Nepali Times
From The Nepali Press
No reason to fight anymore

This is the first time India has so openly admitted the need to suppress the Maoists. If the agreement between the prime ministers of India and Nepal on resolving the Maoist issue is accurate, then the rebels will finally have to admit that their rationale for revolution is no longer valid.

The Maoists used to roam freely in India. At one time They used to meet Nepali political leaders pretty openly in India. Now, Comrade Kiran is in jail in Silguri, a dozen comrades are behind bars in Patna, CP Gajurel is in detention in Madras with the Indian government showing no interest in releasing him and the Indians are tightening the border-all these developments must be worrying for the Maoists. They have only themselves to blame for destroying their international support base and they will have to pay a heavy price to rebuild that support.

In Nepal, they have made enemies of all the political parties, but they had parties with which they had strategic alliances. But they have been alienating themselves even from these allies. If the Nepali Congress stalwarts are right, then the Maoists are now intent on finding a safe landing through Girija Prasad Koirala.

Koirala is the fountainhead of the Maoist revolution in Nepal. After all, it was he who squandered the country's democratic gains and gave the Maoists the chance to grow between 1992-1994. How can someone who was responsible for the Maoist problem be entrusted with finding a solution to it? More so, at a time when they have nothing to give him?

One of the political characteristics of the Maoist party is opportunism. True, this is not necessarily bad in politics. It is difficult to fault the politically bankrupt Maoists to use others as they have before. But the question is: are the Maoists using Koirala or is he using them? If the Maoist intellectuals analyse the situation honestly, it is clear that the Maoists are being used. They used King Birendra against Girija Koirala, and actually began the process of regression. In order to use India, they refused to criticise it for a long time, but later when they had no use for it so they began abusing India.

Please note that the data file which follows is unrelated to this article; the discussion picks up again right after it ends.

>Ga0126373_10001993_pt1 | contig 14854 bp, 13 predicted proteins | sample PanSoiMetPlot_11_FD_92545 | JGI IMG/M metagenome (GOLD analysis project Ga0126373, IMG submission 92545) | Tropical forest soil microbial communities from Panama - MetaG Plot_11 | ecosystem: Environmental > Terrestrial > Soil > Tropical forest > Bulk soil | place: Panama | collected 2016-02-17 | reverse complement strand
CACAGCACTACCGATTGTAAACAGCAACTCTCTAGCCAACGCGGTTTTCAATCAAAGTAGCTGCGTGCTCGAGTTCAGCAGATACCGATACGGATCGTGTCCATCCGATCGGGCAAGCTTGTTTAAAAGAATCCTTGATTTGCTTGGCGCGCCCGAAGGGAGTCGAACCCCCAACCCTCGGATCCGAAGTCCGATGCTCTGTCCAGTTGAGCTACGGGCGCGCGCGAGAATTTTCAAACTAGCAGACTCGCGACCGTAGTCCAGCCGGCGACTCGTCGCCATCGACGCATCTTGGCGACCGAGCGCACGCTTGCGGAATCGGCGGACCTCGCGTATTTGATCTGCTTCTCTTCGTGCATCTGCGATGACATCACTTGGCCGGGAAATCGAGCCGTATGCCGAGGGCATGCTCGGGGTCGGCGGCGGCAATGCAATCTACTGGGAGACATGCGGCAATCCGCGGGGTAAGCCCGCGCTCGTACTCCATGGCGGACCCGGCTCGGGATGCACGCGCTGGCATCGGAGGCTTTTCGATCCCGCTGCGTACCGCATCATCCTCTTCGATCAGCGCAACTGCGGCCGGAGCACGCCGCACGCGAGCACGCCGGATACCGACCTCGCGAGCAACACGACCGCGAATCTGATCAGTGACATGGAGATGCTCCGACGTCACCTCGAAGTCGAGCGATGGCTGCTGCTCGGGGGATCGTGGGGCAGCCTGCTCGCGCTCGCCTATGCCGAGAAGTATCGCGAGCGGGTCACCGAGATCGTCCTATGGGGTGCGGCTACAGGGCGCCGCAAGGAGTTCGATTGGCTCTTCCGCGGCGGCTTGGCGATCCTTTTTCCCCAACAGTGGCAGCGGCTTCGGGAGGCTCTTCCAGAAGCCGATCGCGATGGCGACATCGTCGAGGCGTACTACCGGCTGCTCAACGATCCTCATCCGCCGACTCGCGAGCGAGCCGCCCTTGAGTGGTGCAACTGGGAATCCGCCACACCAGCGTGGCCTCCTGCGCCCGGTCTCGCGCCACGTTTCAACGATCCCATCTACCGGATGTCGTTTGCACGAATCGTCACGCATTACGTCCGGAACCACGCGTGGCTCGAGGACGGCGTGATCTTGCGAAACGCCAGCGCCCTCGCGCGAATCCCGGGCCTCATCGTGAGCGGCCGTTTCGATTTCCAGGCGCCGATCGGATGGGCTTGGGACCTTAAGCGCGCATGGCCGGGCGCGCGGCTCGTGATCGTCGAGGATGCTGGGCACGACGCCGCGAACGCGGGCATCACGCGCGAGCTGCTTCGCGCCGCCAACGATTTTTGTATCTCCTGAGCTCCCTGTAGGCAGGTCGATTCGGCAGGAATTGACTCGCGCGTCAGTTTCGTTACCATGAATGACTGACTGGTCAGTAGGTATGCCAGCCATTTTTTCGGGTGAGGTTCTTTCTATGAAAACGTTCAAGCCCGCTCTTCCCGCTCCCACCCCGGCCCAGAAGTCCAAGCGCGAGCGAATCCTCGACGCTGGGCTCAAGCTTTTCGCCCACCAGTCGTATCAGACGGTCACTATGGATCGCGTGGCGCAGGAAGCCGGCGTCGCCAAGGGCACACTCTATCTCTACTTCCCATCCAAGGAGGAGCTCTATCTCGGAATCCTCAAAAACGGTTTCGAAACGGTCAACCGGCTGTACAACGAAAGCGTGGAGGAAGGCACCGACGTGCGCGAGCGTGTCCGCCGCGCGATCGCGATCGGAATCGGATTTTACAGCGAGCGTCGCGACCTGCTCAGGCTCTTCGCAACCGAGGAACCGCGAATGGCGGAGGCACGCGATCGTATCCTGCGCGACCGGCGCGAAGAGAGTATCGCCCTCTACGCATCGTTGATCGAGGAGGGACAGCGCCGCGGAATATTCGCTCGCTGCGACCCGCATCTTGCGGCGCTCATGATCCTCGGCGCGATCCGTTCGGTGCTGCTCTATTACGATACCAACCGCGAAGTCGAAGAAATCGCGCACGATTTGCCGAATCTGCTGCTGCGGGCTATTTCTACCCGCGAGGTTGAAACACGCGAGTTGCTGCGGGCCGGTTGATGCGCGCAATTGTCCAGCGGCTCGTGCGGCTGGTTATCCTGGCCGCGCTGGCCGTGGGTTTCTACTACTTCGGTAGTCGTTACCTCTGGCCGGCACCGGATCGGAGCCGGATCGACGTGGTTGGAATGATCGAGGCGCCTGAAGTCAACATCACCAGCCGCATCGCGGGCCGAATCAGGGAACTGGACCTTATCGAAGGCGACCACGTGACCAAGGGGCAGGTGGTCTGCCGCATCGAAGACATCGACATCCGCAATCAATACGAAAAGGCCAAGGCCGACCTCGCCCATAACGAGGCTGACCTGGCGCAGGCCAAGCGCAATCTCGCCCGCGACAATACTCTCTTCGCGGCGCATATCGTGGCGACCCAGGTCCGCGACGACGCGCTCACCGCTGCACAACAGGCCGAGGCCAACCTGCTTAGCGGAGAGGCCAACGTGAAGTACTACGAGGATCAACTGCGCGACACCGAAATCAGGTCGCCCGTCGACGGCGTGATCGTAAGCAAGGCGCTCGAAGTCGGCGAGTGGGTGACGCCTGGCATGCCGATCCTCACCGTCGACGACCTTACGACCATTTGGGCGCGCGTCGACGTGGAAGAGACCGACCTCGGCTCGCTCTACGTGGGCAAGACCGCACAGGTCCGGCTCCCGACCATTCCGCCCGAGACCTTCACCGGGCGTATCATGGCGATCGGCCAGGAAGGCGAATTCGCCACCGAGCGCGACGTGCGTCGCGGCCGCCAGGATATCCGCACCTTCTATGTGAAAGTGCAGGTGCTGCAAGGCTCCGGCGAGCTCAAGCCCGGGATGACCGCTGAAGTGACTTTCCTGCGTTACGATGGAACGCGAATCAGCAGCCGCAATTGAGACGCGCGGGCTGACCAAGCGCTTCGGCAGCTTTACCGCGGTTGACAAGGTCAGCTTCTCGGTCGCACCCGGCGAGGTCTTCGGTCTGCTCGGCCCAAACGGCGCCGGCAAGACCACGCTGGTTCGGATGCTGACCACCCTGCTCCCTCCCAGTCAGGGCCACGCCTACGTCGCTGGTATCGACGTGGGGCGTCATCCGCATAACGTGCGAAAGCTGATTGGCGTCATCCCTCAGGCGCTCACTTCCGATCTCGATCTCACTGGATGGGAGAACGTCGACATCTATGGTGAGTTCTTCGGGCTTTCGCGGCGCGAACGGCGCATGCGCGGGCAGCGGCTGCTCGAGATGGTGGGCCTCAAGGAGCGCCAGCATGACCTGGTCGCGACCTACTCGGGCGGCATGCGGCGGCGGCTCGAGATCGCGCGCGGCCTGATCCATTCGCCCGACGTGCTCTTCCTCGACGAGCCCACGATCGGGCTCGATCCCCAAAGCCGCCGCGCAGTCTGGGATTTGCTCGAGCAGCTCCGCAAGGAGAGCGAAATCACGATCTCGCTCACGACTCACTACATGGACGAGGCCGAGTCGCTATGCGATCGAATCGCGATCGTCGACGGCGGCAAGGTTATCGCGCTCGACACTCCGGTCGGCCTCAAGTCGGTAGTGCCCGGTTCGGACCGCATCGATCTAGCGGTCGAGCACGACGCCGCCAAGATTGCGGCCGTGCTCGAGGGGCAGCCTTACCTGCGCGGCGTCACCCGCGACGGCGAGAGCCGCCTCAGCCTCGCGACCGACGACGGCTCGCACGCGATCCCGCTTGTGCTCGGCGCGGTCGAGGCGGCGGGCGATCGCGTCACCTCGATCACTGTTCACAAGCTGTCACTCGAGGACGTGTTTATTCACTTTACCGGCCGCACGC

Now, the Maoists are saying they will not negotiate with the "servants" of the king. In fact, they'd rather talk to Koirala! Pure opportunism. By using Koirala against Deuba, the Maoists are shooting themselves in the foot. There is no basis to negotiate with Koriala now, and negotiating with the king would be suicidal for them.

This is the best time the Maoists have ever had to start negotiations. Such an opportunity will not return. The present government is willing to consider all three demands: constituent assembly, roundtable conference and interim government. The maximum flexibility comes from agreeing to discuss constituent assembly.

The journey of politics is never endless. It has to have a destination, a goal. The Maoists must honestly ask themselves: what is their goal? Is it their 'new democracy'? Then they might as well accept that it is impossible. If it is genuine democracy, then that is achievable by peaceful means. There is no point fighting about it.

The government is dragging its feet on peace. It can't use Maoist stonewalling as an excuse. The ministers must realise that unless they take the peace process forward, they will cease to exist because this government's sole mandate is peace. If this government falls, the king is not about to talk to the Maoists either.

(11 JAN 2013 - 17 JAN 2013)